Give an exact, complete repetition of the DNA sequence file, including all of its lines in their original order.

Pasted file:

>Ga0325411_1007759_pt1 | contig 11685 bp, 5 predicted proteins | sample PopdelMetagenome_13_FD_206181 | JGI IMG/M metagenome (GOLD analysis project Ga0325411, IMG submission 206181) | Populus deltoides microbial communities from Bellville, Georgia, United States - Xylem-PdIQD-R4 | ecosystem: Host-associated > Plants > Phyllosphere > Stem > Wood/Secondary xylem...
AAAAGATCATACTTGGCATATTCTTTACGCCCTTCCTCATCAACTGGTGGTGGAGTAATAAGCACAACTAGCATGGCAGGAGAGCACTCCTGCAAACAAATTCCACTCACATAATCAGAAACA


>Ga0325411_1007759_pt1 | contig 11685 bp, 5 predicted proteins | sample PopdelMetagenome_13_FD_206181 | JGI IMG/M metagenome (GOLD analysis project Ga0325411, IMG submission 206181) | Populus deltoides microbial communities from Bellville, Georgia, United States - Xylem-PdIQD-R4 | ecosystem: Host-associated > Plants > Phyllosphere > Stem > Wood/Secondary xylem...
AAAAGATCATACTTGGCATATTCTTTACGCCCTTCCTCATCAACTGGTGGTGGAGTAATAAGCACAACTAGCATGGCAGGAGAGCACTCCTGCAAACAAATTCCACTCACATAATCAGAAACA